“You know what’s inexpensive?”, a good friend of mine realized after she’d come to me to ask for advice.
“What?” I answered.
“Couples therapy,” she said.
“You know what’s expensive — not to mention, painful?” she quickly followed up. I looked at her. She was silent for a second.
Then she opened her mouth, and the word hit me like a ton of bricks: “Divorce.”
A few years ago, when my husband and I were struggling in our marriage, a couples therapist helped save us. To this day, around five years later, I remain grateful for him for the clarity and tools he gave us.
People come to me as a life coach with a variety of issues, ranging from relationships to regrets to rage. In the vast majority of cases, I wish they came to me sooner to ask for advice — before the crack became a crater. Because as the old saying goes, prevention is better than cure.
Here is why it’s important to ask for advice, early on:
1. Problems unaddressed, expand.
If your car was making strange sounds, and some smoke was seeping out of the hood, would you look the other way and just keep on cruisin’? Heck no! A strange sound from your engine is a bit like a yellow traffic light. It’s a warning. Pay attention to it before it becomes a glaring red light and you have to STOP.
A client of mine confided in me that her daughter was doing drugs with her friends. She said, looking back, the yellow signs were all there. A poor report card. Then another. She was getting home later and later every evening and suffered from mood swings. She brushed it off as adolescence—until her daughter got in trouble with the law. What signs might you be missing?
2. Solutions abound early on.
However large or small the concern, the earlier something is treated, the better the chances of a positive outcome. From a snag in your new sweater to a health issue you’re brilliant at ignoring (guilty!), ask yourself: Will it be easier to take care of this now or later?
The answer will almost always be the former. As time goes on, solutions dissipate. So download that meditation app and use it on the daily. Book that vacation for some much needed R&R. Hire that nutritionist or personal trainer. Invest in that career coach. What’s the alternative?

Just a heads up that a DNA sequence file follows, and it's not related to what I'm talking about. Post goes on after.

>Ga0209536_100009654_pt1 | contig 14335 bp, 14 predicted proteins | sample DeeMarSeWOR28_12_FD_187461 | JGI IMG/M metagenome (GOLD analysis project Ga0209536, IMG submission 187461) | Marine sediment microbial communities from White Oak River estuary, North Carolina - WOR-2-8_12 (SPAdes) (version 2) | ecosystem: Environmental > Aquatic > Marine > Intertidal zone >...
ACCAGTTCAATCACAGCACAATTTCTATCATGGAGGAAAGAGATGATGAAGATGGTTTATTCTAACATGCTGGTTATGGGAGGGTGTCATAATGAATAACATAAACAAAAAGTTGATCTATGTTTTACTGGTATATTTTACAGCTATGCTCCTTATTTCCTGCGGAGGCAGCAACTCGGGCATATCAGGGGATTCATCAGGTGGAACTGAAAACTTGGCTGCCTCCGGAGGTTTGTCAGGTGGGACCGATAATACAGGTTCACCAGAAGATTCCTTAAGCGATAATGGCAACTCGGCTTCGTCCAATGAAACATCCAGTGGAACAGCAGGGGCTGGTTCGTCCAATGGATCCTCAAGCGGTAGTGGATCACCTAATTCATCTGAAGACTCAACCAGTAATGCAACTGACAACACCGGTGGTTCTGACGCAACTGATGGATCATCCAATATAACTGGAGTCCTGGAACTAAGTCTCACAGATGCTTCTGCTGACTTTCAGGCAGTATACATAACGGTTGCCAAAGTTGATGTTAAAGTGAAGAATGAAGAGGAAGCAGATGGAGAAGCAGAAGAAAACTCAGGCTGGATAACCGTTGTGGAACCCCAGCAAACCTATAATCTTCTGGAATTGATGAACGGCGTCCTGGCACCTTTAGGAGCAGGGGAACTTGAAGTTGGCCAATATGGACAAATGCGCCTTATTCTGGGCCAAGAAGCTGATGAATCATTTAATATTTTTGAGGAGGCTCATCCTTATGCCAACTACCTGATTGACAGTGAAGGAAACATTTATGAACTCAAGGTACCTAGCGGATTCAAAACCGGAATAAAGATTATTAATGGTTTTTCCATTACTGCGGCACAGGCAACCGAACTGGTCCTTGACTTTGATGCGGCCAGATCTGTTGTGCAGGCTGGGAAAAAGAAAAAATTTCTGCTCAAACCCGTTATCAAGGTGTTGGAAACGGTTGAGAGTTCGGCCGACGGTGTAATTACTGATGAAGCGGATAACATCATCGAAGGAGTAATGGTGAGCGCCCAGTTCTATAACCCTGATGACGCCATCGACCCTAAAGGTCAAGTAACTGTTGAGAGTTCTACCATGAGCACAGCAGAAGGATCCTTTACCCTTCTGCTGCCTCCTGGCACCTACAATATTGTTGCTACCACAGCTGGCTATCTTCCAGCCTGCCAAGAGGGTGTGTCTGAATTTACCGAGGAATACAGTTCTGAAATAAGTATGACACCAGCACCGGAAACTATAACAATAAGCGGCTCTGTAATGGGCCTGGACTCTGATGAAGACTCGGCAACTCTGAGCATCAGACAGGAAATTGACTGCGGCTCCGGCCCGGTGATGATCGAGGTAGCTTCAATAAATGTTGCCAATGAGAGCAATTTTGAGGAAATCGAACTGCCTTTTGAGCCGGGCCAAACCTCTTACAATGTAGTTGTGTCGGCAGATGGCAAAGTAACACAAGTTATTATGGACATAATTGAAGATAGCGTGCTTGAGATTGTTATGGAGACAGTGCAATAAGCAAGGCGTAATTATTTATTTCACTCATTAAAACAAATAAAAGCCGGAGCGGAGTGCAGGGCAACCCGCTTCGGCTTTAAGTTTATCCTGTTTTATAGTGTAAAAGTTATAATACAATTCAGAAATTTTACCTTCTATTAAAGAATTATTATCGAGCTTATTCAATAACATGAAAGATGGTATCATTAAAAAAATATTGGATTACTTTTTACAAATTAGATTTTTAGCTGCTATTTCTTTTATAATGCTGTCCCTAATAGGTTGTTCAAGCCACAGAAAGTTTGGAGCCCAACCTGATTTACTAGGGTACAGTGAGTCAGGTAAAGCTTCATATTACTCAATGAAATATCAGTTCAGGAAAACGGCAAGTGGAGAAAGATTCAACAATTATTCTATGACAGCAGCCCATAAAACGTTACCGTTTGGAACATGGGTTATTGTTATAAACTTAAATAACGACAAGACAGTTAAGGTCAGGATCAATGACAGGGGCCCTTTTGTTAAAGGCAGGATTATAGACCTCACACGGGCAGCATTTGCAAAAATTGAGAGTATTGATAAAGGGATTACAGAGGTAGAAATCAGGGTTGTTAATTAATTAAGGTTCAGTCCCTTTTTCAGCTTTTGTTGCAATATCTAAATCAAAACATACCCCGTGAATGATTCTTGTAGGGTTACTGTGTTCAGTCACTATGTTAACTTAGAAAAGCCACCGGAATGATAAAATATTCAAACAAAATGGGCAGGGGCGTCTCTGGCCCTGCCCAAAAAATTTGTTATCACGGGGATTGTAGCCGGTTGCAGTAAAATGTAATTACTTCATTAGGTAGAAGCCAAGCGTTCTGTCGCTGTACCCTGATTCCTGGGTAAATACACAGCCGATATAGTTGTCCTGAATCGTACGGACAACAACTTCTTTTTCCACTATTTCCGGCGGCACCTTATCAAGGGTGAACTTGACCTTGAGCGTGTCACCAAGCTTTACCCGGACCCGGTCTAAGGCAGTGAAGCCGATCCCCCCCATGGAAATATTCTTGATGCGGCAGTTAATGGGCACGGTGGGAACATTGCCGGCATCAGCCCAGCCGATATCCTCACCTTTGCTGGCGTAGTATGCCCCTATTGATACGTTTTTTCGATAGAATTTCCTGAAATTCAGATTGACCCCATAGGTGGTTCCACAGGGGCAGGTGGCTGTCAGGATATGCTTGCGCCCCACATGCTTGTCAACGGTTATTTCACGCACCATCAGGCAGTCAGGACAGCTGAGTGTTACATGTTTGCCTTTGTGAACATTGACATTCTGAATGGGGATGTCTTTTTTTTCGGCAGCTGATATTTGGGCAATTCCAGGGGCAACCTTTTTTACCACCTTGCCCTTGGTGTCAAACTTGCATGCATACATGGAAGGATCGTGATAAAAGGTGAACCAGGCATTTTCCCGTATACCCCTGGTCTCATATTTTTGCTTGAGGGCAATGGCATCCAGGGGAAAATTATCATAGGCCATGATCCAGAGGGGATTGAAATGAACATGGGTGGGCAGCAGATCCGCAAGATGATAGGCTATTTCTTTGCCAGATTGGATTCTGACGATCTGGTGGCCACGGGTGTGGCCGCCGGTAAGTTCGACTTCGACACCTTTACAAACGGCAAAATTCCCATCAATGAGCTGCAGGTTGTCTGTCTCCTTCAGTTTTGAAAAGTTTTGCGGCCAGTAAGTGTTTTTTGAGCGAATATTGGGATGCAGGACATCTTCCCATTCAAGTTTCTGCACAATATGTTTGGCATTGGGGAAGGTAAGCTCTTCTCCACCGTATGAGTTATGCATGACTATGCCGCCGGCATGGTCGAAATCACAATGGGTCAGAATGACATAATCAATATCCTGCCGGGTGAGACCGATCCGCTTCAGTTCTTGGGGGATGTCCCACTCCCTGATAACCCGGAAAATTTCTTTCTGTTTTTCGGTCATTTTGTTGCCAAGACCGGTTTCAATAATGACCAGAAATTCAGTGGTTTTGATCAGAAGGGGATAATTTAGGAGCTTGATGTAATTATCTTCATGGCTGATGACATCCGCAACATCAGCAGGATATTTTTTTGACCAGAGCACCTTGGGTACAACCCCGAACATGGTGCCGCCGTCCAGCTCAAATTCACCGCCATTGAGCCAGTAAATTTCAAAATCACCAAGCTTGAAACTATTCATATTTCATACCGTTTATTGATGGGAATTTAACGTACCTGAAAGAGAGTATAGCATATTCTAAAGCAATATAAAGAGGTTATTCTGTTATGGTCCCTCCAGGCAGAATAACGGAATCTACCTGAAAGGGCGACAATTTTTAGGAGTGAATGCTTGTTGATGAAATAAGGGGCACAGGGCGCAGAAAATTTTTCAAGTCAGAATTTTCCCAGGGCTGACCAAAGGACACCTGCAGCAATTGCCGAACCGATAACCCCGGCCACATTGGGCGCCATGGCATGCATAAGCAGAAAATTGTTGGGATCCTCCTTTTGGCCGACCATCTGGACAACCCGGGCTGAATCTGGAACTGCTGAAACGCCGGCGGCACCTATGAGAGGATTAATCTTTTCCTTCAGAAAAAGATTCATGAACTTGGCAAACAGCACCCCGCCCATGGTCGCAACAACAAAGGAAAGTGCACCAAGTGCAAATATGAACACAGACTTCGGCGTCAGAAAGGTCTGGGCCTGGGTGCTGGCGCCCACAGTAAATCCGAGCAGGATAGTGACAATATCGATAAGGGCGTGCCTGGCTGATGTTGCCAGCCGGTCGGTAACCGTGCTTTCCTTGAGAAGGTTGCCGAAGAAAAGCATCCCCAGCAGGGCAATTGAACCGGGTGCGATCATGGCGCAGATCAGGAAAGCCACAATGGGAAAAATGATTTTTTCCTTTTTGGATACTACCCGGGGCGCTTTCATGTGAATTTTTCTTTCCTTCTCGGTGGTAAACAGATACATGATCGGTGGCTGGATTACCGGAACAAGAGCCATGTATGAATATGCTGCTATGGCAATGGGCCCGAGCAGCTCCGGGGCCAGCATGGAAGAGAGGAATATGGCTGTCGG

Be honest with yourself now. You can pay now or pay (more) later.
3. Relief is golden.
You know that feeling when you’ve been delaying something, feeling bad about it, sweeping it under the rug and it just… festers? Seeking advice helps eliminate that in an instant. It’s freeing, liberating and It’s good for you.
One of the most positive human emotions is relief. Don’t deprive yourself of it. This experience itself is worth any sum required to receive it. Plus, you’ll spare yourself a heap of heartache and stress in the future once you ask for advice now. And that’s priceless.
4. You’re worth it.
Why are we so resistant to ask for advice and receive, exactly? We’re worth it. Our happiness, relationships, family, health, security, and self-confidence all matter, don’t they? And we’re human. We all need a little help sometimes—with our bodies, our relationships, our direction, our growth. There’s strength, not shame, in seeking it.
A few months ago, when my husband and I were fighting more than usual, I booked a couple of sessions with the therapist that helped us all those years ago. And we worked out our issues in just those couple of appointments—because we got in there early. We learned to tweak our communication styles (he needs to be more vocal; I need to give him more space and support) and to appreciate one another more fully.
And, just like that, we were back. It was the best money and time we’ve invested in years.
In what area of your life can you ask for advice and invest in, now?